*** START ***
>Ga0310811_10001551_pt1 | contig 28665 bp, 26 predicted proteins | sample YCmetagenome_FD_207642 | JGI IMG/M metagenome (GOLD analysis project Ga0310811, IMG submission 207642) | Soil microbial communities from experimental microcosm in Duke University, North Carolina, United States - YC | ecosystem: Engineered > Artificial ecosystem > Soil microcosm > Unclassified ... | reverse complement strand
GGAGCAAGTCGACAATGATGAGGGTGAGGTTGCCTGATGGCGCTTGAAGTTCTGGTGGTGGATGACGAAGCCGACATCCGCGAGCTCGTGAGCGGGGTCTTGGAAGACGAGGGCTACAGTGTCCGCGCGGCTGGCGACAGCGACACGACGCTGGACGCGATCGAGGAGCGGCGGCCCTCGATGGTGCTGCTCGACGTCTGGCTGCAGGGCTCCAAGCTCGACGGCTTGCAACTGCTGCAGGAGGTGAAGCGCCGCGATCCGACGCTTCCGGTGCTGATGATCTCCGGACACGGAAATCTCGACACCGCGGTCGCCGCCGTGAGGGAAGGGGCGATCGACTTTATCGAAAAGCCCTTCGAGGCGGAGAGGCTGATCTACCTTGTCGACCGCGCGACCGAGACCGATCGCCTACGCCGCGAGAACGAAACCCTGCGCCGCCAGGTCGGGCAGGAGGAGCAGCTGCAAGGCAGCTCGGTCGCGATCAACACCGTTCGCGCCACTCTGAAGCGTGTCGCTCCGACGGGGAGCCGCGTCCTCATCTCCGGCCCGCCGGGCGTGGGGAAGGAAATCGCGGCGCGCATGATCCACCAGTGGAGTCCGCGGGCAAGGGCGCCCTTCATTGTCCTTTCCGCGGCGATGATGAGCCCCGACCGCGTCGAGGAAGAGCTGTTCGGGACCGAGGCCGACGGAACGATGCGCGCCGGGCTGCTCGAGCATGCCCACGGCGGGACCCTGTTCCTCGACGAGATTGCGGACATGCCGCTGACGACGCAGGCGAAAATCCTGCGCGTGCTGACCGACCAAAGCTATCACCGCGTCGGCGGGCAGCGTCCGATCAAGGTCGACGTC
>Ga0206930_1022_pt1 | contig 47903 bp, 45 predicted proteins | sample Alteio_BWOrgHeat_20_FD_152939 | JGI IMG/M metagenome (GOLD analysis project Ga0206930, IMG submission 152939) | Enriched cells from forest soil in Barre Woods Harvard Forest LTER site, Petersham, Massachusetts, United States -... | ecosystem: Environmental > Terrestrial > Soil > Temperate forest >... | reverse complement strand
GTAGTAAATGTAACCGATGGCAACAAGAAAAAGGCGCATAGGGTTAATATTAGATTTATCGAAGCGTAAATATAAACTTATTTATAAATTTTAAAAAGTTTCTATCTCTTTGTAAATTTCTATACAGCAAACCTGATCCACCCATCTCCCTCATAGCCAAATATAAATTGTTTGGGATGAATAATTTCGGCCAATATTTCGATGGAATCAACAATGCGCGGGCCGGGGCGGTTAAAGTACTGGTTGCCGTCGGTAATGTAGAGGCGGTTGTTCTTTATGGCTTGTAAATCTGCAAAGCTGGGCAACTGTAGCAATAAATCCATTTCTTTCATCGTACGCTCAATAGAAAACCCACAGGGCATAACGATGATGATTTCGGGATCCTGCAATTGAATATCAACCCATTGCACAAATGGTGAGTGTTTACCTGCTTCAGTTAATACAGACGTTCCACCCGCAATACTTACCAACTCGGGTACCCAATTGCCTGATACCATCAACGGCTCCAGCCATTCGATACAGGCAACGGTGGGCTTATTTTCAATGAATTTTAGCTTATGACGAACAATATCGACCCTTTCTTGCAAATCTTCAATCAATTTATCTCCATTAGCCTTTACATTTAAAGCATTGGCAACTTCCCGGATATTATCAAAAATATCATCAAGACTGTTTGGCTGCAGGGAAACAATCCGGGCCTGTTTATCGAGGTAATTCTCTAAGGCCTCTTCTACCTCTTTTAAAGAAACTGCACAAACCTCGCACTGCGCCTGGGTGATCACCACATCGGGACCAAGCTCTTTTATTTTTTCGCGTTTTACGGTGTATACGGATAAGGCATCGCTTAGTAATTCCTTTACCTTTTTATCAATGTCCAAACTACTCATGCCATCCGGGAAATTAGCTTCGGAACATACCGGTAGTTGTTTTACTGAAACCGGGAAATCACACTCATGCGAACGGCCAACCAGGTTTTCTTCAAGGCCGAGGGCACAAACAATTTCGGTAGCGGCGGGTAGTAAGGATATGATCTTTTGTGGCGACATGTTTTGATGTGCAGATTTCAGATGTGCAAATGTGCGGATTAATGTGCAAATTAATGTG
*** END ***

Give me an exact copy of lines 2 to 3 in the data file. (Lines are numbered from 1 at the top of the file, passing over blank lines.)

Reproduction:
GGAGCAAGTCGACAATGATGAGGGTGAGGTTGCCTGATGGCGCTTGAAGTTCTGGTGGTGGATGACGAAGCCGACATCCGCGAGCTCGTGAGCGGGGTCTTGGAAGACGAGGGCTACAGTGTCCGCGCGGCTGGCGACAGCGACACGACGCTGGACGCGATCGAGGAGCGGCGGCCCTCGATGGTGCTGCTCGACGTCTGGCTGCAGGGCTCCAAGCTCGACGGCTTGCAACTGCTGCAGGAGGTGAAGCGCCGCGATCCGACGCTTCCGGTGCTGATGATCTCCGGACACGGAAATCTCGACACCGCGGTCGCCGCCGTGAGGGAAGGGGCGATCGACTTTATCGAAAAGCCCTTCGAGGCGGAGAGGCTGATCTACCTTGTCGACCGCGCGACCGAGACCGATCGCCTACGCCGCGAGAACGAAACCCTGCGCCGCCAGGTCGGGCAGGAGGAGCAGCTGCAAGGCAGCTCGGTCGCGATCAACACCGTTCGCGCCACTCTGAAGCGTGTCGCTCCGACGGGGAGCCGCGTCCTCATCTCCGGCCCGCCGGGCGTGGGGAAGGAAATCGCGGCGCGCATGATCCACCAGTGGAGTCCGCGGGCAAGGGCGCCCTTCATTGTCCTTTCCGCGGCGATGATGAGCCCCGACCGCGTCGAGGAAGAGCTGTTCGGGACCGAGGCCGACGGAACGATGCGCGCCGGGCTGCTCGAGCATGCCCACGGCGGGACCCTGTTCCTCGACGAGATTGCGGACATGCCGCTGACGACGCAGGCGAAAATCCTGCGCGTGCTGACCGACCAAAGCTATCACCGCGTCGGCGGGCAGCGTCCGATCAAGGTCGACGTC
>Ga0206930_1022_pt1 | contig 47903 bp, 45 predicted proteins | sample Alteio_BWOrgHeat_20_FD_152939 | JGI IMG/M metagenome (GOLD analysis project Ga0206930, IMG submission 152939) | Enriched cells from forest soil in Barre Woods Harvard Forest LTER site, Petersham, Massachusetts, United States -... | ecosystem: Environmental > Terrestrial > Soil > Temperate forest >... | reverse complement strand